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The Walking Dead: “Alone”

(Episode 3.13)

TV Reviews The Walking Dead
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The Walking Dead: “Alone”

Happy abbreviated SXSW/Travel Day/Aftermath of the True Detective Finale Day. Usually, our recap of the latest episode of The Walking Dead is a back-and-forth e-mail conversation between myself and Paste Editor-in-Chief Josh Jackson. But Josh is busy navigating the non-zombie hordes of SXSW, so I’ll be handling this episode solo. Frankly, I’m grown accustomed to having Josh as my sounding board, so if no one minds, I’m going to continue to address you, Josh-stand-in readers, throughout. (You can even uphold your side of the discussion in our comments section!) We’ll be back next week with our regular brand of hard-hitting, lengthy, witty, and dare I say ESSENTIAL exchanges. This week, accept our regrets and know that, like Maggie, we’re on a mission.

So, last night. I’m starting to believe that the quality of shows in the second half of season four are almost entirely dependent on the strength of the actors features. In “Alone,” we got a heavy dose of Lawrence Gilliard Jr., and I don’t know about you, but I’ll take that any day of the week and twice on Sunday. (Not literally—I did not watch this show twice yesterday.) As Bob Stookey, he’s got the same heart-of-gold-beneath-a-troubled-demeanor style we saw from DeAngelo Barskdale in The Wire, and there’s something refreshing about a guy who can’t stop smiling simply because he’s not alone. In the cold open, the writers threw us a bit of a curveball, revisiting the time when Stookey first got picked up by the prison gang. We didn’t know that, of course, and had to assume we were dealing in the present tense. So when Daryl drove up on him, it seemed like a moment of reunion. But wait—why is Glen with Daryl? Where’s Beth? Why aren’t they greeting each other like old friends.

GAH. Classic rug-pulling, Walking Dead. Classic. It’s an important scene because it demonstrates Stookey’s curse; wherever he goes, he’s the last man standing. It leaves him alive, but it also leaves him alone. And deep down, as we know, there’s a suffering alcoholic with a fair amount of low self-esteem buried beneath the surface, and it raises issues within him about whether he truly deserves to outlast every group he’s ever joined. Either way, in the aftermath of the prison’s destruction, he’s pleased as peach to have broken his solitary curse and be in league with two lovely ladies on the road. He even tried to kiss one of them! I was appalled. What happened to morality on television?

(In all honesty, though, to digress for a moment, that kissing scene was a long time coming, but still way too tame for me. There are all these men and women alone together with almost nothing left to lose, BUT WE GET NO HOOKING UP. I WANT HOOK-UPS! I know it’s a family show, sort of, but come on, can’t we at least allude to the sexual tension once in a while? I would take a kiss and a pan-away to a blazing fireplace scored by violin music like they used to do in old movies, or even the Indian cinema thing where they look at each other suggestively and take a bite from the same apple. ANYTHING. On the other hand, it’s probably good that this show isn’t on HBO or Showtime, because with so many scenes of men and women alone together, it’d probably be all sex, all the time, to the point that we’d be clamoring for zombie fighting.)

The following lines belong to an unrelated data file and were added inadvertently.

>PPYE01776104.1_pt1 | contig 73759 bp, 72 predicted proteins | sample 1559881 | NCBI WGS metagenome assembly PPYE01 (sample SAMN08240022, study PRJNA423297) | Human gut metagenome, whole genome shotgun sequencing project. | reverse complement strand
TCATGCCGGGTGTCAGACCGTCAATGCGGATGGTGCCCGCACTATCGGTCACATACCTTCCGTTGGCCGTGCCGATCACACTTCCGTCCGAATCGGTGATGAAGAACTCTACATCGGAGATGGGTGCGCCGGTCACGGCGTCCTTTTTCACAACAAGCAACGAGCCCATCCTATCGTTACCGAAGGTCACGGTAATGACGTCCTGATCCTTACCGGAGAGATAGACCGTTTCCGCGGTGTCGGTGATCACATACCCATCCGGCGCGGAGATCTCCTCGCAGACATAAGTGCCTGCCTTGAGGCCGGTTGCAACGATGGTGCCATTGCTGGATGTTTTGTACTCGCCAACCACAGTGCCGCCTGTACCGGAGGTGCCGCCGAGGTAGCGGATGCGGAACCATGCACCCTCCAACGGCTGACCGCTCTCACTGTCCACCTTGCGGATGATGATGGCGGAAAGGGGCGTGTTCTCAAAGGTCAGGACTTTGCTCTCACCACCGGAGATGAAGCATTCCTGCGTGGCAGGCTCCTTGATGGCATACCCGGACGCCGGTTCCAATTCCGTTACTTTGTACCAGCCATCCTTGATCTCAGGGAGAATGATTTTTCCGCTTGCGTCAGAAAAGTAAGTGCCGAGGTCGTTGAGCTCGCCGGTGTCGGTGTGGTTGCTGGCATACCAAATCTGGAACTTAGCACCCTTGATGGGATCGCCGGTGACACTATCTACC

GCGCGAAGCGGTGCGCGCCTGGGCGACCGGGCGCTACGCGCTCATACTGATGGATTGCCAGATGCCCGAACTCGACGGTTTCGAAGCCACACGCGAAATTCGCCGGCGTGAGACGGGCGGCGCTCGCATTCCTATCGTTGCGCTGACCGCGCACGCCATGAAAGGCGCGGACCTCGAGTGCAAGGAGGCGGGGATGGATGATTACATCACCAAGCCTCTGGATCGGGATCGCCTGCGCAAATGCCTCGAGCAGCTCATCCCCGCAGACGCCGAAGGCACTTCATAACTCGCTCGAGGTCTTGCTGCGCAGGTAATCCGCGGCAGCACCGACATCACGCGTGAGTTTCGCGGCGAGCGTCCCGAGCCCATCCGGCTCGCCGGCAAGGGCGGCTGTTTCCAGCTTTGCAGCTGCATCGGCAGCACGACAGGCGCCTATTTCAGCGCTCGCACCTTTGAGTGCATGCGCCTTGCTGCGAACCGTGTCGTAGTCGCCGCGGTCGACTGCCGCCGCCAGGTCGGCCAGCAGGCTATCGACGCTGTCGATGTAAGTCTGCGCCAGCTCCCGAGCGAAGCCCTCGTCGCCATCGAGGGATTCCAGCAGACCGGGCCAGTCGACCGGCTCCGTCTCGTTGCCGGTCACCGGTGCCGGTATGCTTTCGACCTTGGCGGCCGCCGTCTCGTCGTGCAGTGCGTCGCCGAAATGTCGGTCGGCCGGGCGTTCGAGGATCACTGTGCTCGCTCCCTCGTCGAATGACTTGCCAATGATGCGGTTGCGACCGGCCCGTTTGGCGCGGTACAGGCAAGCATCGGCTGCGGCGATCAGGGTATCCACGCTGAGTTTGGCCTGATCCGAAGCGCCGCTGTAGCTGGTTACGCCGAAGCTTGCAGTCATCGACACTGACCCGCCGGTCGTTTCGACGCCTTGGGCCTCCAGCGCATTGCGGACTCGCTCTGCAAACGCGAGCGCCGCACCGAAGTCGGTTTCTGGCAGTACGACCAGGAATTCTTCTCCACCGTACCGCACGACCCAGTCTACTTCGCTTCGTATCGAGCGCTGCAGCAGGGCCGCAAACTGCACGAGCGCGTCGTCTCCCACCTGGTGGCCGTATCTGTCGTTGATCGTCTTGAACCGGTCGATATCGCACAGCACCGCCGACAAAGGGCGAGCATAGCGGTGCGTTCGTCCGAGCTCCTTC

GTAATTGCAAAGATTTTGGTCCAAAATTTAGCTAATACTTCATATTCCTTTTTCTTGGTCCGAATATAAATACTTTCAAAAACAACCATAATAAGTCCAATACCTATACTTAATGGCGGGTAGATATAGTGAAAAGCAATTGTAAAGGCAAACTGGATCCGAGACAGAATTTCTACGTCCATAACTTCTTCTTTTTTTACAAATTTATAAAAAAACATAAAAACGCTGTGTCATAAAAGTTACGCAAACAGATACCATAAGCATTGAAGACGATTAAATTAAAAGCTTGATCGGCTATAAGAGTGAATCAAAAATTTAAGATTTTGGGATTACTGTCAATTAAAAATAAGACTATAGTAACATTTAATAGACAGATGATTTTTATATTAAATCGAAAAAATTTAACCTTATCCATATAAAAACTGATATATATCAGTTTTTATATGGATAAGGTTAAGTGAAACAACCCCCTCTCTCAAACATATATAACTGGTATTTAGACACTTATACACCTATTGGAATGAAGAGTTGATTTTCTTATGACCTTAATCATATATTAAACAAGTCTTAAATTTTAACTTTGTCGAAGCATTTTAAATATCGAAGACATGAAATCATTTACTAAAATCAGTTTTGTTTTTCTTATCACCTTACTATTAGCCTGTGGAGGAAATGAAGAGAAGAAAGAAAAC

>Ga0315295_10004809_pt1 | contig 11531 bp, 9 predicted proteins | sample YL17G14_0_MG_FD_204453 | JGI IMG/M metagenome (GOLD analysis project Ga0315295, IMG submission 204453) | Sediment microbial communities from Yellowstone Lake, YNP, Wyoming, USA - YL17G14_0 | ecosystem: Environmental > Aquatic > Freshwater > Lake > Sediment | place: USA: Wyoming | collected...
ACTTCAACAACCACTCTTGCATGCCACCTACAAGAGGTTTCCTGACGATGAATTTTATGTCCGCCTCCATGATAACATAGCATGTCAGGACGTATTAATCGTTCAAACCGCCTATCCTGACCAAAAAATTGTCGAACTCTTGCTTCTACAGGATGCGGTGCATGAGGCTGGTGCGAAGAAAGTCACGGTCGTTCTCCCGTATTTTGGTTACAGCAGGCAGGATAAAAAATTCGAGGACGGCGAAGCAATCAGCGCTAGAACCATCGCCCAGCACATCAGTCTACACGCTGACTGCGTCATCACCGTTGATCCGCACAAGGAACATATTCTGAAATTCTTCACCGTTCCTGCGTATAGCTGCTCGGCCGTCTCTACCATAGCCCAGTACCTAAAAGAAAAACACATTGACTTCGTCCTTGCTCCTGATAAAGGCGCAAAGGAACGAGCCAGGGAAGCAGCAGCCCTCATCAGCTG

Anyway, digression over, I just naturally like Stookey, and so I liked last night’s episode. Maggie is hellbound for Terminus, her southern accent getting more atrocious in each passing moment, while Sasha wants to settle down somewhere and, what, wait to die? That’s the central conflict of the episode, and our man Stookey falls on Maggie’s side, despite the fact that Terminus is a super creepy name for a town and sounds like somewhere you go to die. But ol’ Maggie has a misguided bout of selflessness, leaves them in the night so they don’t have to risk their lives in her personal hunt for Glenn, and takes off on her own. A pursuit happens, a big zombie fight with a parking sign happens, and a reunion happens. Not bad.

I could even handle the occasional Beth-and-Daryl scenes, which were pretty much intolerable last week. Apparently, he sees her as a reminder of all the good that’s left in the world, rather than an annoying simpleton, and though we might have to agree to disagree, the scene at the dinner table was sweet. Then she gets kidnapped—I haven’t read the comics, but I’m praying she got nabbed by the undertaker coming home … is there an undertaker character? Please tell me there is—and Daryl is cast out back into the wilderness. There he encounters the man I’m going to call the King of the Roses due to the pattern on the black shirt that you rarely see outside of poker tables in our non-zombie-occupied world. This is the same man Rick nearly offed a couple weeks ago, but he’s back and cocky as ever, despite the fact that at least three or four of his men got killed in the Rick episode.

We end with emotional Glenn, and a wide-open future, and lots of possibilities for the final three episodes of the season. So what do you think, Josh—I mean, reader? Are you, like me, reasonably satisfied? Semi-excited about the King of the Roses and/or the kidnapping undertaker? In agreement that this show needs a lot more sex? Take us home on this abbreviated recap, and then go out and raise hell like you’re Bob Stookey before the apocalypse.